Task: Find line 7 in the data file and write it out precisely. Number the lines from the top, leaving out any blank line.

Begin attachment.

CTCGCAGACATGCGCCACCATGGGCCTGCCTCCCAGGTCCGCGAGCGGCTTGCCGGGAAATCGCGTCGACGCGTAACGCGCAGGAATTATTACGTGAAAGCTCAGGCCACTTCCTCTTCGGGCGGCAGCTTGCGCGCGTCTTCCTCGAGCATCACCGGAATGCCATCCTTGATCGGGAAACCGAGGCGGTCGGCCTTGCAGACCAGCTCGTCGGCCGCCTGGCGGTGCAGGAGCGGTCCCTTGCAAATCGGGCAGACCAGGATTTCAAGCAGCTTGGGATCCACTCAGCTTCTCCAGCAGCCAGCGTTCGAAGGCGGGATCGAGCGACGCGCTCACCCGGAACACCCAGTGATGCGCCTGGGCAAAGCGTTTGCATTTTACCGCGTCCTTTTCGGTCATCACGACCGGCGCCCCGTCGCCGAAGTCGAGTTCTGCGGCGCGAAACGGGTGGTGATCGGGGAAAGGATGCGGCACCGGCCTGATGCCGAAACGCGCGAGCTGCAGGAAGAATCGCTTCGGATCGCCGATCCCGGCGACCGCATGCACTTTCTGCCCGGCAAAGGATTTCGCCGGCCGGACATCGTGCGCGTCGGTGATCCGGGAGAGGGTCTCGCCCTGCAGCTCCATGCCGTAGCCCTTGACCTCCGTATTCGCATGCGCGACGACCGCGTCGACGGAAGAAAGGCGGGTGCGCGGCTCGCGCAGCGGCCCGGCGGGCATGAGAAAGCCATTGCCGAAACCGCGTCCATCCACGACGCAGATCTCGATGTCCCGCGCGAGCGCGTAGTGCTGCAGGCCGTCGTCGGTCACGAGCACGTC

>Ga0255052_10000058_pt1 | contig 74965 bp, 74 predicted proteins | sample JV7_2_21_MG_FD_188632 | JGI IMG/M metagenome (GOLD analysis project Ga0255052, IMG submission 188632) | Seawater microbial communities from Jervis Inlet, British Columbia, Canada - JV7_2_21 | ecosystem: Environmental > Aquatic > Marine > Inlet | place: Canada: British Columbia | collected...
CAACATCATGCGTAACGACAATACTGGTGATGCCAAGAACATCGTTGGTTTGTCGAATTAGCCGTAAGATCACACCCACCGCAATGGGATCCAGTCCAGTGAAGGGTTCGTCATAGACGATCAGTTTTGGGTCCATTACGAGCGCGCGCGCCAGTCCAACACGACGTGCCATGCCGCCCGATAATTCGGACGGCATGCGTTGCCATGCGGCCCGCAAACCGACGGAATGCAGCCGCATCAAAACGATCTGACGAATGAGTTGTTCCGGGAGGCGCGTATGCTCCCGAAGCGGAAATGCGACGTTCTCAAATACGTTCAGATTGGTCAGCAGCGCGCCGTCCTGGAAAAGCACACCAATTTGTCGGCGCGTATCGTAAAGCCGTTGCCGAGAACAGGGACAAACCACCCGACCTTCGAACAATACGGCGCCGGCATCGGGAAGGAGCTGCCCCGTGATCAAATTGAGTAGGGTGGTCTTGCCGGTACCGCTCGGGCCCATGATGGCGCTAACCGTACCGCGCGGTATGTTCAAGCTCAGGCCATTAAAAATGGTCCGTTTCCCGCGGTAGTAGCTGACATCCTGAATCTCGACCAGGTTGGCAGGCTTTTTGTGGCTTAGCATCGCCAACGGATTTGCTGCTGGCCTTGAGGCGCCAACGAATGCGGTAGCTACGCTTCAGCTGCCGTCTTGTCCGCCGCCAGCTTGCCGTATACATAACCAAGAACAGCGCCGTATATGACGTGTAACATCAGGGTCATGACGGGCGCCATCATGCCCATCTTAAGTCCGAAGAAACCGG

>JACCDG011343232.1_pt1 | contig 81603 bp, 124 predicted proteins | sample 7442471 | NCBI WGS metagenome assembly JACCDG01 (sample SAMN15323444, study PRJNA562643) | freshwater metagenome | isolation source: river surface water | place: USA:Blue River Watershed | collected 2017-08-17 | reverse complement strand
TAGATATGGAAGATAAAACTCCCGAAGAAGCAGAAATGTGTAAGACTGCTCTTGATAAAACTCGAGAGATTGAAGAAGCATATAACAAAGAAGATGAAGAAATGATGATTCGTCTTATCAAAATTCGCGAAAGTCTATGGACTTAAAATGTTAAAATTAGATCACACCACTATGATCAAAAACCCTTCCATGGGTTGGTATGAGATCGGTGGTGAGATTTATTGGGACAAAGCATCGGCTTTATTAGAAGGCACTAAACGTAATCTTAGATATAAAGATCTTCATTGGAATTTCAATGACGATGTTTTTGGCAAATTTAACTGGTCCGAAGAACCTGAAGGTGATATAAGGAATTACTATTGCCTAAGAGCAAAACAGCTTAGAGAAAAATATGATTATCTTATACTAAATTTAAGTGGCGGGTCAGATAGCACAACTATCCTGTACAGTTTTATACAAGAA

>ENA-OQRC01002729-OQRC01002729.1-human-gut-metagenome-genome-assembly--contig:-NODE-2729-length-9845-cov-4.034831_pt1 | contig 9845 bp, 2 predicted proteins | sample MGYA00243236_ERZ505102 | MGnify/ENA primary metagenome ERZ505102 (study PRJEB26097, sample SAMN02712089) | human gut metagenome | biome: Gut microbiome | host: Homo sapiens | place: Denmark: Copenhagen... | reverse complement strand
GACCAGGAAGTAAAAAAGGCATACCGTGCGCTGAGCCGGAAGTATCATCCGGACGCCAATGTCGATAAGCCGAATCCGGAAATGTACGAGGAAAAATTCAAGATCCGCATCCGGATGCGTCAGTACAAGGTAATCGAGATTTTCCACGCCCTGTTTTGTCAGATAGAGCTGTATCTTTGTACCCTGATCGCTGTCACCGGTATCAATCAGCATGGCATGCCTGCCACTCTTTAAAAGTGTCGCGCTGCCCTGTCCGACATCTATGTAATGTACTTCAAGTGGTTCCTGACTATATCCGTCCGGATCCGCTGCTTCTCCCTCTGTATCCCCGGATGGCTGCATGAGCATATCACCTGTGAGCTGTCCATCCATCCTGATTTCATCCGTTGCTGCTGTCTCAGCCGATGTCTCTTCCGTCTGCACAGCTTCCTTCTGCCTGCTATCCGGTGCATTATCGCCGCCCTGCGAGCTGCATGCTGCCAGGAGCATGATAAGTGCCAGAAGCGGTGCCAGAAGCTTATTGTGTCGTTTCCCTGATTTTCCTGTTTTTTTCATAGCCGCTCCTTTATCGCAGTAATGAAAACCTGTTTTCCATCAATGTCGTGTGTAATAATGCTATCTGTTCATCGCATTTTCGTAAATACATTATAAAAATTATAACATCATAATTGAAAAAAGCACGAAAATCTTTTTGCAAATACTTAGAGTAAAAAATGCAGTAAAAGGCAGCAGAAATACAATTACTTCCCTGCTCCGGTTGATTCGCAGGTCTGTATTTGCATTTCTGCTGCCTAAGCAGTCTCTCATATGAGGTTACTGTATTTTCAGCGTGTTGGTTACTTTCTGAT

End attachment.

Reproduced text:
GACCAGGAAGTAAAAAAGGCATACCGTGCGCTGAGCCGGAAGTATCATCCGGACGCCAATGTCGATAAGCCGAATCCGGAAATGTACGAGGAAAAATTCAAGATCCGCATCCGGATGCGTCAGTACAAGGTAATCGAGATTTTCCACGCCCTGTTTTGTCAGATAGAGCTGTATCTTTGTACCCTGATCGCTGTCACCGGTATCAATCAGCATGGCATGCCTGCCACTCTTTAAAAGTGTCGCGCTGCCCTGTCCGACATCTATGTAATGTACTTCAAGTGGTTCCTGACTATATCCGTCCGGATCCGCTGCTTCTCCCTCTGTATCCCCGGATGGCTGCATGAGCATATCACCTGTGAGCTGTCCATCCATCCTGATTTCATCCGTTGCTGCTGTCTCAGCCGATGTCTCTTCCGTCTGCACAGCTTCCTTCTGCCTGCTATCCGGTGCATTATCGCCGCCCTGCGAGCTGCATGCTGCCAGGAGCATGATAAGTGCCAGAAGCGGTGCCAGAAGCTTATTGTGTCGTTTCCCTGATTTTCCTGTTTTTTTCATAGCCGCTCCTTTATCGCAGTAATGAAAACCTGTTTTCCATCAATGTCGTGTGTAATAATGCTATCTGTTCATCGCATTTTCGTAAATACATTATAAAAATTATAACATCATAATTGAAAAAAGCACGAAAATCTTTTTGCAAATACTTAGAGTAAAAAATGCAGTAAAAGGCAGCAGAAATACAATTACTTCCCTGCTCCGGTTGATTCGCAGGTCTGTATTTGCATTTCTGCTGCCTAAGCAGTCTCTCATATGAGGTTACTGTATTTTCAGCGTGTTGGTTACTTTCTGAT